LONDON (Reuters) – Oil retreated from this week’s eight-week highs above $52 a barrel on Wednesday, following a bearish combination of rising U.S. inventories, an outage at a major European refinery and increasing OPEC production.
Brent crude futures were down 11 cents at $51.67 a barrel by 0856 GMT, having touched a session low of $51.18. The price hit $52.93 on Monday, its highest since late May.
U.S. West Texas Intermediate crude also fell 11 cents, to $49.05 a barrel.
Both contracts dropped sharply the previous day after Royal Dutch Shell said its 400,000-barrels-per-day (bpd) Pernis refinery in the Netherlands would remain offline for at least the next couple of weeks following a fire.
Adding to the pressure from Europe’s largest refinery being out of action was an unexpected rise of 1.8 million barrels in U.S. crude inventories, which dented bulls’ hopes that recent inventory draws signified a tightening U.S. market.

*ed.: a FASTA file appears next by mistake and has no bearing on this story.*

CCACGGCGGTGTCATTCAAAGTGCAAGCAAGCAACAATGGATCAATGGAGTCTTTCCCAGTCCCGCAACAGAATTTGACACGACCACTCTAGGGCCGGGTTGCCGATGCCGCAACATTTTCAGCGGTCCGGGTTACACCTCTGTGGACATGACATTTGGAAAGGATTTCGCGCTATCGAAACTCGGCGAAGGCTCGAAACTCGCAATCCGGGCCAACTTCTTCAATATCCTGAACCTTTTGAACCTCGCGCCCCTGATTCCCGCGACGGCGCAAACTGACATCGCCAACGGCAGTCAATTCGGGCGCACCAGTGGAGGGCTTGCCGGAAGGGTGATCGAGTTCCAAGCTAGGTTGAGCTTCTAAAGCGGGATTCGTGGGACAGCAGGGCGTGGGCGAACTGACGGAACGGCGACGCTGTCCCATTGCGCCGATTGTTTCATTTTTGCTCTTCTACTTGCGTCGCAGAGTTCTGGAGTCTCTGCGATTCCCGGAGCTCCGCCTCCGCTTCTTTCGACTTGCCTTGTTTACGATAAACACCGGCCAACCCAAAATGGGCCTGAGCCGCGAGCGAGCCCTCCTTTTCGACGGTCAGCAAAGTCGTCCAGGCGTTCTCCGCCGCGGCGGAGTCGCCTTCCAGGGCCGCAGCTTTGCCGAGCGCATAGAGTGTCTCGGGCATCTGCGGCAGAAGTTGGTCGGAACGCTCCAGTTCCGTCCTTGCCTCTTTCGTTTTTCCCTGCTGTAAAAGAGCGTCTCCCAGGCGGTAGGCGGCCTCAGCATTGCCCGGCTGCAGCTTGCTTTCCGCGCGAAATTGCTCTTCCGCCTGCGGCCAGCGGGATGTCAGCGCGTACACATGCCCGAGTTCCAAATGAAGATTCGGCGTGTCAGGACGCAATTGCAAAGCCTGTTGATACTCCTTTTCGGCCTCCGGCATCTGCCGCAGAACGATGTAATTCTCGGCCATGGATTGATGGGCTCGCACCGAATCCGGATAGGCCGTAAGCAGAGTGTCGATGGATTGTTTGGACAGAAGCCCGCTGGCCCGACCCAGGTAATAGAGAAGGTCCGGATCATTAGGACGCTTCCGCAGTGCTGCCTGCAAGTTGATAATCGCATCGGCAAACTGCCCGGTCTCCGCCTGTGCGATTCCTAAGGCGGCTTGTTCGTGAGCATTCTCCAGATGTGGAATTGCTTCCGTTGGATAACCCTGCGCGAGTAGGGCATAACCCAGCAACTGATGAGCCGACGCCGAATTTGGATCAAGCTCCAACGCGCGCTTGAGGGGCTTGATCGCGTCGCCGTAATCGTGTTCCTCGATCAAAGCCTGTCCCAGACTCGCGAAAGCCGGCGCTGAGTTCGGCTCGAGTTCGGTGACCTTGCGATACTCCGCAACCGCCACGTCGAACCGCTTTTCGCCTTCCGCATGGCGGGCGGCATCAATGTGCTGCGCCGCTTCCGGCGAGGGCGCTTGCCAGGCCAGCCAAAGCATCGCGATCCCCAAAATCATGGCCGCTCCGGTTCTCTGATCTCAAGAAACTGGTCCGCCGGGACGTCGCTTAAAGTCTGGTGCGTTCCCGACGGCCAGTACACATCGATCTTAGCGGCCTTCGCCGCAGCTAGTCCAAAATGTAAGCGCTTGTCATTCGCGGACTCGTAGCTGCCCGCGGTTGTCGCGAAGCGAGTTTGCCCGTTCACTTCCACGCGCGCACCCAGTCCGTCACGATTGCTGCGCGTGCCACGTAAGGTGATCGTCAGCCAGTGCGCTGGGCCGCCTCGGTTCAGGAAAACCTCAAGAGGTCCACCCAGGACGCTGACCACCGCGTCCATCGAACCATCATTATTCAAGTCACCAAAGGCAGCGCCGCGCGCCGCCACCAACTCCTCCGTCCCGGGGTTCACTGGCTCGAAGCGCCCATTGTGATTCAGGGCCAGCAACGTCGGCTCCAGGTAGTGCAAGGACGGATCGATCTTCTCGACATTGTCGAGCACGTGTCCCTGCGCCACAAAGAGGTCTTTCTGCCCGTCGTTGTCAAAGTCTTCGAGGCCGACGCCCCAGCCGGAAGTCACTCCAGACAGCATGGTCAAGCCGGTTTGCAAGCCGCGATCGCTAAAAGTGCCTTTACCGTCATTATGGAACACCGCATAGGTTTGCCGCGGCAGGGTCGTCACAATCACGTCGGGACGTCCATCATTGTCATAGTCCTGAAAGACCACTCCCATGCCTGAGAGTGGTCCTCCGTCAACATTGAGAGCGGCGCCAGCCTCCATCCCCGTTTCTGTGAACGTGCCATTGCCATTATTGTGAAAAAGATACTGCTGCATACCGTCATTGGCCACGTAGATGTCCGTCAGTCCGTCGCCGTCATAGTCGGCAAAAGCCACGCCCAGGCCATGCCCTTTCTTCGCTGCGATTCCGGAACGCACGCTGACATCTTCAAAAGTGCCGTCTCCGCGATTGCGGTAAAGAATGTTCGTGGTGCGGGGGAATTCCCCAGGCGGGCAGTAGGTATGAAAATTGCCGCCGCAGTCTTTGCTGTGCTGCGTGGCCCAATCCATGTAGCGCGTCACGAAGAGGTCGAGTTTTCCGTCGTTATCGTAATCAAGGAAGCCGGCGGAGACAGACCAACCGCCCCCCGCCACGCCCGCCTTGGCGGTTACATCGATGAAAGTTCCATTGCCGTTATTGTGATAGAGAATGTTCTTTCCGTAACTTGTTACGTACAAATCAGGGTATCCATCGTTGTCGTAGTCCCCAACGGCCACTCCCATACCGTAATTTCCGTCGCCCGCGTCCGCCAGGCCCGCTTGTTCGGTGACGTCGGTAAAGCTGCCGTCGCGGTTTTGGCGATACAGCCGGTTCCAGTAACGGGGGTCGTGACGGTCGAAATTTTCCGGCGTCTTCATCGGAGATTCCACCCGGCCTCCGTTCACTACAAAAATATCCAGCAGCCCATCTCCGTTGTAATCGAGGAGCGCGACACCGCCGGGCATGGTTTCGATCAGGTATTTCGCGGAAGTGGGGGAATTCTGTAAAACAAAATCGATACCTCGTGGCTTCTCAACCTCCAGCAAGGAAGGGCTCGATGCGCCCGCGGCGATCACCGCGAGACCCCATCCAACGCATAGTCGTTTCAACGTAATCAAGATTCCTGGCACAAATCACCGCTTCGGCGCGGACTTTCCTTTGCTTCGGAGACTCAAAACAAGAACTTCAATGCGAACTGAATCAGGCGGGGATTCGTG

“Along with a bout of profit-taking, the fresh slide in prices was triggered by reports that Europe’s largest refinery will be shut until at least the second half of August,” PVM Oil Associates strategist Stephen Brennock said.
Production from the Organization of the Petroleum Exporting Countries hit a 2017 high of 33 million bpd in July, despite the group’s pledge to restrict output along with other non-OPEC producers, including Russia, by 1.8 million bpd between January this year and March 2018.
“OPEC output numbers in July were at eight-month highs – not good,” said Matt Stanley, a fuel broker at Freight Investor Services in Dubai.
The Economist Intelligence Unit said “there is no guarantee that further cuts will be sufficient to rebalance the oversupplied global oil market”.
Energy consultancy Douglas Westwood reckons this year’s oil market will be slightly undersupplied but that the glut will return next year, and last to 2021.
“Oversupply will actually return in 2018. This is due to the start-up of fields sanctioned prior to the downturn,” said Steve Robertson, head of research for the firm’s Global Oilfield Services.
Likely acting as a further lid on prices is that, according to U.S. bank Goldman Sachs, second-quarter company results had shown that oil majors “are adapting to $50 per barrel oil prices and can afford to pay dividends in cash” at that level.
Additional reporting by Henning Gloystein in SINGAPORE; Editing by Dale Hudson